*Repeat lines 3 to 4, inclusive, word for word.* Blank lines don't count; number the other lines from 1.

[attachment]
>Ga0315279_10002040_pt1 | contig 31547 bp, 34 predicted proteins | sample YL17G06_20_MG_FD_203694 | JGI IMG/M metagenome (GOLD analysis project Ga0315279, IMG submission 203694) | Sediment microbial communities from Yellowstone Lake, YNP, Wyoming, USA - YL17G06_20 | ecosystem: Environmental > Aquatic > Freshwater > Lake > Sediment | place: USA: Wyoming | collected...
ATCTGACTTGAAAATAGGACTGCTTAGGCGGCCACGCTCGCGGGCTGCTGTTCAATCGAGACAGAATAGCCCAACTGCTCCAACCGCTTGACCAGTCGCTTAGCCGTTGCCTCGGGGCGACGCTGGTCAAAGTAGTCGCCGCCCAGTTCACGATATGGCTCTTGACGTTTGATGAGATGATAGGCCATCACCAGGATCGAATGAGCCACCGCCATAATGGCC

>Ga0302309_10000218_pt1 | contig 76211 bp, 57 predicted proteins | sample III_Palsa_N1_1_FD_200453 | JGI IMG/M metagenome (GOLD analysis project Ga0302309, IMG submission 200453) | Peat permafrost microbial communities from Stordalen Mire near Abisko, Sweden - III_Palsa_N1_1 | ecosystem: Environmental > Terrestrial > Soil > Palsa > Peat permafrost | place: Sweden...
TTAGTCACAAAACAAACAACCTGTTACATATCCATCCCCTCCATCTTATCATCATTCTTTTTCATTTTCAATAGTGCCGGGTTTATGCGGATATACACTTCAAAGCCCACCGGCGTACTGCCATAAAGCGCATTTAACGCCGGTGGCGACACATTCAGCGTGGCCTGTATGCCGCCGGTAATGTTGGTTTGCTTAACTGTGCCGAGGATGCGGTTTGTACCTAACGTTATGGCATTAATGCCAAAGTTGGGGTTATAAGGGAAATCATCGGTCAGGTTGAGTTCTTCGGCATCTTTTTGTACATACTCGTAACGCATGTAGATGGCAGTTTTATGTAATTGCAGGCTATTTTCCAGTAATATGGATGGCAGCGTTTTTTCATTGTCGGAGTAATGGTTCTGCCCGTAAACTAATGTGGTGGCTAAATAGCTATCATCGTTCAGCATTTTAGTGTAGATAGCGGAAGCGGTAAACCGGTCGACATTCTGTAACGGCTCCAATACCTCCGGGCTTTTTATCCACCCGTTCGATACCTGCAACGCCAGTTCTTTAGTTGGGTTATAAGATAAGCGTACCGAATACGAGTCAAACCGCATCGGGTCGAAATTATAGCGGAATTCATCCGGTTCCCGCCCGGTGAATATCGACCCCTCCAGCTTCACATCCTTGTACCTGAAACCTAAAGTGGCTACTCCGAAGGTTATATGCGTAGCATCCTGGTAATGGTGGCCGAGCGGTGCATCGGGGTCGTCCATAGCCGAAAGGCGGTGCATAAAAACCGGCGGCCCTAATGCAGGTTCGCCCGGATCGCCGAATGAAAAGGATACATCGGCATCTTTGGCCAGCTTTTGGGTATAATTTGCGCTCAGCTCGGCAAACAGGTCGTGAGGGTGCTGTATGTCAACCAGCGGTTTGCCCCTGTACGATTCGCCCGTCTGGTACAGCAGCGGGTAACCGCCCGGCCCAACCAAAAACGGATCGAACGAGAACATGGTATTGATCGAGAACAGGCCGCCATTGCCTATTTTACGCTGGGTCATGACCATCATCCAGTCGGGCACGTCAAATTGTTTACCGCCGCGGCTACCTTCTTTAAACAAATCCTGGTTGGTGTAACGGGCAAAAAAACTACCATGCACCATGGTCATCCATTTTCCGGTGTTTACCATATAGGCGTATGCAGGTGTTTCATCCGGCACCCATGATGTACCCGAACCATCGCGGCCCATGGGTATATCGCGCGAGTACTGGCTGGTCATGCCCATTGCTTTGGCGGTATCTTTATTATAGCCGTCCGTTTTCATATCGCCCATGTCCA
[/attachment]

>Ga0302309_10000218_pt1 | contig 76211 bp, 57 predicted proteins | sample III_Palsa_N1_1_FD_200453 | JGI IMG/M metagenome (GOLD analysis project Ga0302309, IMG submission 200453) | Peat permafrost microbial communities from Stordalen Mire near Abisko, Sweden - III_Palsa_N1_1 | ecosystem: Environmental > Terrestrial > Soil > Palsa > Peat permafrost | place: Sweden...
TTAGTCACAAAACAAACAACCTGTTACATATCCATCCCCTCCATCTTATCATCATTCTTTTTCATTTTCAATAGTGCCGGGTTTATGCGGATATACACTTCAAAGCCCACCGGCGTACTGCCATAAAGCGCATTTAACGCCGGTGGCGACACATTCAGCGTGGCCTGTATGCCGCCGGTAATGTTGGTTTGCTTAACTGTGCCGAGGATGCGGTTTGTACCTAACGTTATGGCATTAATGCCAAAGTTGGGGTTATAAGGGAAATCATCGGTCAGGTTGAGTTCTTCGGCATCTTTTTGTACATACTCGTAACGCATGTAGATGGCAGTTTTATGTAATTGCAGGCTATTTTCCAGTAATATGGATGGCAGCGTTTTTTCATTGTCGGAGTAATGGTTCTGCCCGTAAACTAATGTGGTGGCTAAATAGCTATCATCGTTCAGCATTTTAGTGTAGATAGCGGAAGCGGTAAACCGGTCGACATTCTGTAACGGCTCCAATACCTCCGGGCTTTTTATCCACCCGTTCGATACCTGCAACGCCAGTTCTTTAGTTGGGTTATAAGATAAGCGTACCGAATACGAGTCAAACCGCATCGGGTCGAAATTATAGCGGAATTCATCCGGTTCCCGCCCGGTGAATATCGACCCCTCCAGCTTCACATCCTTGTACCTGAAACCTAAAGTGGCTACTCCGAAGGTTATATGCGTAGCATCCTGGTAATGGTGGCCGAGCGGTGCATCGGGGTCGTCCATAGCCGAAAGGCGGTGCATAAAAACCGGCGGCCCTAATGCAGGTTCGCCCGGATCGCCGAATGAAAAGGATACATCGGCATCTTTGGCCAGCTTTTGGGTATAATTTGCGCTCAGCTCGGCAAACAGGTCGTGAGGGTGCTGTATGTCAACCAGCGGTTTGCCCCTGTACGATTCGCCCGTCTGGTACAGCAGCGGGTAACCGCCCGGCCCAACCAAAAACGGATCGAACGAGAACATGGTATTGATCGAGAACAGGCCGCCATTGCCTATTTTACGCTGGGTCATGACCATCATCCAGTCGGGCACGTCAAATTGTTTACCGCCGCGGCTACCTTCTTTAAACAAATCCTGGTTGGTGTAACGGGCAAAAAAACTACCATGCACCATGGTCATCCATTTTCCGGTGTTTACCATATAGGCGTATGCAGGTGTTTCATCCGGCACCCATGATGTACCCGAACCATCGCGGCCCATGGGTATATCGCGCGAGTACTGGCTGGTCATGCCCATTGCTTTGGCGGTATCTTTATTATAGCCGTCCGTTTTCATATCGCCCATGTCCA